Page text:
How we change what others think, feel, believe and do
CHAPTER 4 : Commenting
4.1 Commenting fundamentals
There are a few basic principles that can be used to guide the use of comments in all situations. We shall consider these before going on to use these principles in specific commenting situations.
4.1.1 Be clear and concise
Comments are intended to help the reader understand the code. They should not be short and cryptic, neither should they be long and woffly! The art of commenting (and it is an art) is to explain, clearly and succinctly, what is happening (and possibly why). Which of the following has the better comment?
DoorStatus = OPEN; /* Clearance unnecessary */
All of these comments explain the effect of the door being open, but the first is too vague whilst the last is over-explicit. There is, somewhere, a balance between trying to be too succinct (or too clever or too lazy) and being too explicit and detailed. This balance, however, is not absolute. One person's idea of a succinct description may quite easily be another person's confusing lack of detail and yet another person's unnecessary explanation of the obvious.
Comments may be made shorter by using abbreviations and selected words from within a sentence, although care must be taken that no ambiguities are introduced, and that the meaning is still immediately clear. Any lack of clarity will cause the reader to context-switch whilst pondering the meaning of the comment:
DoorStatus = OPEN; /* May enter w'out sec. clrnce */
Here, the word 'now' has been dropped without much loss. 'w'out' is a fairly clear abbreviation of 'without'. 'sec.' is ambiguous - it could mean something like 'secondary' or 'secret'. 'clrnce' is fair, but could cause a moment's hesitation ("'Clarence' fits, but no, that's absurd, it must be 'clearance'").
Comments should always add value. They should not just restate what the code does.
DoorStatus = OPEN; /* Door status now open */
As a general rule, shorter comments should paraphrase what is happening, with descriptions of how being put in longer comments.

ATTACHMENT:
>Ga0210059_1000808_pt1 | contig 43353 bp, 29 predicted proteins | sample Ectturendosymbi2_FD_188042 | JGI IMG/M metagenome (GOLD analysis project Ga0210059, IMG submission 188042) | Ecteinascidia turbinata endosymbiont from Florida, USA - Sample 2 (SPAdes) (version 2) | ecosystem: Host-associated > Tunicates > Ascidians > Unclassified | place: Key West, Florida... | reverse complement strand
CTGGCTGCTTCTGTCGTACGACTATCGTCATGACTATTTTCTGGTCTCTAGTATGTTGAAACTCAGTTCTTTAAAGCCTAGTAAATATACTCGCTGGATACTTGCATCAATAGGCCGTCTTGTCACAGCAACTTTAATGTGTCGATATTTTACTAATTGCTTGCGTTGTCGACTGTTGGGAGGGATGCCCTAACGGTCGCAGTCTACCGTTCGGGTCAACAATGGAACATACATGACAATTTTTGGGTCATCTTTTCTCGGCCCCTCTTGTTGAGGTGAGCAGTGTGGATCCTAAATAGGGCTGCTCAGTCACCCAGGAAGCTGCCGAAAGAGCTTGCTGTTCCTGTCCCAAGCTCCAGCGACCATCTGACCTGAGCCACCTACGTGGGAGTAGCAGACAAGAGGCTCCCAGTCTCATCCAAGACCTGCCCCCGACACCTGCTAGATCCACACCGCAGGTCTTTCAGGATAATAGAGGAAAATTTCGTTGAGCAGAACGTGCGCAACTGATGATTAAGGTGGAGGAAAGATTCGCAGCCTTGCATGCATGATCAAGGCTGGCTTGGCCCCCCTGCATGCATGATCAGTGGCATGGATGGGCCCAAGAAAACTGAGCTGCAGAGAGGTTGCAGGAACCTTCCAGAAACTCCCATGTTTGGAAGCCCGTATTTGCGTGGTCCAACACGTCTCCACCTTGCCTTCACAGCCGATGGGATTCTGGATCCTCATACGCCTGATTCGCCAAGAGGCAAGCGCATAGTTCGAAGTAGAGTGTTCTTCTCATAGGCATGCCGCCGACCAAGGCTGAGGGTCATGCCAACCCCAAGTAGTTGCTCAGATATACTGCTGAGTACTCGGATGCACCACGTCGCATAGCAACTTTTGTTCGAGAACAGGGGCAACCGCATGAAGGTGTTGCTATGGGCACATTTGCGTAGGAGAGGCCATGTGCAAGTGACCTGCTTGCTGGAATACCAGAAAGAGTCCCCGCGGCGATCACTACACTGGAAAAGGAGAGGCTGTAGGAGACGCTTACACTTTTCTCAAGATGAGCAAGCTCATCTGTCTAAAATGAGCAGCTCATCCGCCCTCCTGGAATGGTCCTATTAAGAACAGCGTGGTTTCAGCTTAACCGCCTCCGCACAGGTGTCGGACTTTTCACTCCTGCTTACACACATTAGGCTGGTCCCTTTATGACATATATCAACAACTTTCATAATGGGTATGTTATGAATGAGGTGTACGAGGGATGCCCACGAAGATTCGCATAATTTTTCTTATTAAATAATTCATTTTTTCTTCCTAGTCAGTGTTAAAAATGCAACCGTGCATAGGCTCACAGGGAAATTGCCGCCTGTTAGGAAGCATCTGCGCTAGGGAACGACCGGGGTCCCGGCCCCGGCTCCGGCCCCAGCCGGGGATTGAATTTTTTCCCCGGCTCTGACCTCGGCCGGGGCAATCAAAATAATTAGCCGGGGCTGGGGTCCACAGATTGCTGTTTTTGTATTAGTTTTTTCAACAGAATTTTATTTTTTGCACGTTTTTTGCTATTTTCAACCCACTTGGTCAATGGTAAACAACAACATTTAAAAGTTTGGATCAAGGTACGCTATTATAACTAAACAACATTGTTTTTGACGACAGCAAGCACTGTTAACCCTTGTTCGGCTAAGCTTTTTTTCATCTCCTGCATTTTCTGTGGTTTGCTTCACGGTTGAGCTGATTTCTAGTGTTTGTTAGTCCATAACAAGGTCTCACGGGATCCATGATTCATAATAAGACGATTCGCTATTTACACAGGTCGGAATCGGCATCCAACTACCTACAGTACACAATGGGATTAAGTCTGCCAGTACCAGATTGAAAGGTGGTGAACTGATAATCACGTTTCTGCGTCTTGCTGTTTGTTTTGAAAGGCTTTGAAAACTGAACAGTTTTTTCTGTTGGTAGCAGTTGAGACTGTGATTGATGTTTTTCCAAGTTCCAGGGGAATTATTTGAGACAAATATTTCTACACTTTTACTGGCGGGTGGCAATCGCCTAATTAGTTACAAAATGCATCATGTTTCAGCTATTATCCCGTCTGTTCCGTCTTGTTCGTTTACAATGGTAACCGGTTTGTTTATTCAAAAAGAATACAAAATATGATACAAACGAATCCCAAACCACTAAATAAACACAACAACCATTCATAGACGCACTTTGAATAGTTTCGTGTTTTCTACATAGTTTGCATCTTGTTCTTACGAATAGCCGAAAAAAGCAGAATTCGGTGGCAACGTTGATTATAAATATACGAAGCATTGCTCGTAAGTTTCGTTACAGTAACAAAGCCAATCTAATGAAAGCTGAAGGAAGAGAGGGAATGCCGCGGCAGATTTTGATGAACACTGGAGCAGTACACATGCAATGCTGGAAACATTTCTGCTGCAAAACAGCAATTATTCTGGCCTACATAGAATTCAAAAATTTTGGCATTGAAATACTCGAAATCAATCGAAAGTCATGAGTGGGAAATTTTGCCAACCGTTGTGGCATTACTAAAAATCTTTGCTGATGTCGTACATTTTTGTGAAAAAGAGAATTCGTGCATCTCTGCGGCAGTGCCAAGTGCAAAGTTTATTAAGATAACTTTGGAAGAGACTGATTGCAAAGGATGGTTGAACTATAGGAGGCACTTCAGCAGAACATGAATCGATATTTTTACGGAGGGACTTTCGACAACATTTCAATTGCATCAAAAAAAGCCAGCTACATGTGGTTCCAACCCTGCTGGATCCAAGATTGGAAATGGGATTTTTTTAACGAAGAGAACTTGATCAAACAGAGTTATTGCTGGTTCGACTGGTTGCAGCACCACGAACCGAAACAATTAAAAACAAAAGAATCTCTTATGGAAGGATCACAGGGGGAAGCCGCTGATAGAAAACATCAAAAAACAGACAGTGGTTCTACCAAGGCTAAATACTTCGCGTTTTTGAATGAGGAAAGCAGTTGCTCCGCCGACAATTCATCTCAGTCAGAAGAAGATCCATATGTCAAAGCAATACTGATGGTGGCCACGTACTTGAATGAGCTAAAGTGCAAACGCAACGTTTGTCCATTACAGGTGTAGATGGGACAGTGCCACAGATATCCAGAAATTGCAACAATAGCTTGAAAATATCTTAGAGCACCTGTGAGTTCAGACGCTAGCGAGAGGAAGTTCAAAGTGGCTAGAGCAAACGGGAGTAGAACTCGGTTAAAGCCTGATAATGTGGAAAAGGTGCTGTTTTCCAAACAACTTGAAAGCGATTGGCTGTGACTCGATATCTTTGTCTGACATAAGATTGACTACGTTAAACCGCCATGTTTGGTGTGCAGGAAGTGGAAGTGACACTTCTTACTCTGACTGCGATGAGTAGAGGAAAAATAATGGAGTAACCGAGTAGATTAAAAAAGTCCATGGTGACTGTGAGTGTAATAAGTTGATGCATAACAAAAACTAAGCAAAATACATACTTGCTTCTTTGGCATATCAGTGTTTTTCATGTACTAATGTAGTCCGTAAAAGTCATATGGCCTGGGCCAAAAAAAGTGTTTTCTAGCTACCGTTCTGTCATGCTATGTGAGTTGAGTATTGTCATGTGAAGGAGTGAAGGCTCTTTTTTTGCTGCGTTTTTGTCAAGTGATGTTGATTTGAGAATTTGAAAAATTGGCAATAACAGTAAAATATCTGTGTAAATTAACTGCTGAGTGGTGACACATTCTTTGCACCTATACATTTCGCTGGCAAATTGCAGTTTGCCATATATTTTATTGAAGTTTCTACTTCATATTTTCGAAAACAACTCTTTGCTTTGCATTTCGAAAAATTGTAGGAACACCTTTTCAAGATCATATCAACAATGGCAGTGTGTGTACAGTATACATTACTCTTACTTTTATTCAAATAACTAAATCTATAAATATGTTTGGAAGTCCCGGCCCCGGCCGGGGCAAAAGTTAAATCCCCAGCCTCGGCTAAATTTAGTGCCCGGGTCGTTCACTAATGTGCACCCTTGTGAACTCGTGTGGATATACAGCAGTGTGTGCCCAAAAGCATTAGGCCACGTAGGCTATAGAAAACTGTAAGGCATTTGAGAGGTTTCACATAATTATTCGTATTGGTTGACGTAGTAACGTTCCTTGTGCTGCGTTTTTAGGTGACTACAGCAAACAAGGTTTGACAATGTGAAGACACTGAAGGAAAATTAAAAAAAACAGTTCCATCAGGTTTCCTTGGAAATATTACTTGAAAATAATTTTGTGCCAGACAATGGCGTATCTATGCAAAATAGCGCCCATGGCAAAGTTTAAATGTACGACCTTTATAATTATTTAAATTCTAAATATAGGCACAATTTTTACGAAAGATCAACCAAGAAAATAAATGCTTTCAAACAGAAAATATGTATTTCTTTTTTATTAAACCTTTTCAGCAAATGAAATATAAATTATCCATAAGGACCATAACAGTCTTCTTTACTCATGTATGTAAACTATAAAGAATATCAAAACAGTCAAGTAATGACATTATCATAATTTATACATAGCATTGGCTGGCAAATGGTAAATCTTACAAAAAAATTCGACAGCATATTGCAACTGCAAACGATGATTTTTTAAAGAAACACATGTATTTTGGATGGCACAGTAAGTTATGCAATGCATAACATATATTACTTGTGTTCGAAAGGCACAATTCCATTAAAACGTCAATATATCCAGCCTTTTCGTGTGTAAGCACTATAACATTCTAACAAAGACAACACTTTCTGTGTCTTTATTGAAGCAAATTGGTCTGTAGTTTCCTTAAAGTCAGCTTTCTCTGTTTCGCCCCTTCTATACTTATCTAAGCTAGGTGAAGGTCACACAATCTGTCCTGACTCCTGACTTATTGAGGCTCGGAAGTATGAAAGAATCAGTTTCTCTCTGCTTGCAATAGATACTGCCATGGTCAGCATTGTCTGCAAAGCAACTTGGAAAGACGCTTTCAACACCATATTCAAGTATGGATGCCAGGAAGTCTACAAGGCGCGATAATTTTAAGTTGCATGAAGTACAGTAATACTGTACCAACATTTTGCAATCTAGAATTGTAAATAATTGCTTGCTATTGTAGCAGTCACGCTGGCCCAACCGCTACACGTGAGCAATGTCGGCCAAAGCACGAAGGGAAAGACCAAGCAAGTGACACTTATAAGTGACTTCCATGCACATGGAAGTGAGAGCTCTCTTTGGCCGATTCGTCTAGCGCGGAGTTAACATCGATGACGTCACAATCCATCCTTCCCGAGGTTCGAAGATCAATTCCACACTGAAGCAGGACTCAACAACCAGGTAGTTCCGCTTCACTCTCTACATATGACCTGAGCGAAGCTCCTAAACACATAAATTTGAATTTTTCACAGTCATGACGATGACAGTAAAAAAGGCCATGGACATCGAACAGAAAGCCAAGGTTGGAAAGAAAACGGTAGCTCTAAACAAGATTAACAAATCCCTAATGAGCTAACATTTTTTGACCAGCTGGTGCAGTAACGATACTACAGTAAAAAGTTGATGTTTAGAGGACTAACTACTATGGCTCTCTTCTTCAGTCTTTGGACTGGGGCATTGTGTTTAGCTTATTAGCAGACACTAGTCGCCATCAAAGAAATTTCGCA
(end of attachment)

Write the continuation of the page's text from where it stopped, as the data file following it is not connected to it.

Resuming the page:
4.1.2 Ensure comments are correct
It may be obvious, but is still needs to be said: Comments should agree with the code! A wrong comment is like a signpost which points in the wrong direction:
DoorStatus = OPEN; /* Door open, but still secure */ <--WRONG!
Comments often go astray like this when the code is being modified at a later date. The modifier is in a hurry, and just modifies the code without ensuring that the comments are still correct! This can even be done by the maintainer, who is cutting his own team's throat by laying traps to ensnare later maintainers.
There is also a danger when putting information in comments which may become outdated or wrong without changing it. For example, putting information about what is in other files may be very helpful. However, if the name of the other files or their content changes, then the information in this file becomes wrong. This does not mean that this sort of information should never be used, only that it should be used with care, particularly if the information is at all liable to change, and with the understanding that it must be maintained carefully if it is to retain its original usefulness.
It is a sad fact that many maintainers have been burned by wrong comments so often that they no longer read them; they go directly to trying to understand the actual code. It is up to the writers of new code to restore the confidence of these maintainers by using adequate and clear comments.
4.1.3 Make the comments distinguishable from the code
It is sometimes useful to read just the comments in the code, for example when scanning for code which performs a particular action. Similarly, it is useful to be able to read just the code, ignoring the comments, for example when you want to be certain of what is actually happening. In either case, it is very helpful if code and comments are clearly differentiated, so you can instantly filter out the parts that you do not want to read.
If the comments are packed in densely with the code, then it becomes difficult to perform this separation automatically and you have to carefully watch out for comments and code, 'hand-separating' one from the other.
Clear separation also avoids confusion where a piece of code may be read as a comment, and (more rarely) vice versa:
/* Reset system status flags to null values.
4.1.4 Use character set to characterize comments
The available character set may be used within comments to distinguish the type of comment, or to make it stand out in some way:
/* USE CAPITALS FOR WARNINGS AND IMPORTANT ANNOUNCEMENTS */
The only danger with this is over-use. If every comment is marked in a different way, then they become unusable and unreadable. The solution is to define a limited and useful set.
And the big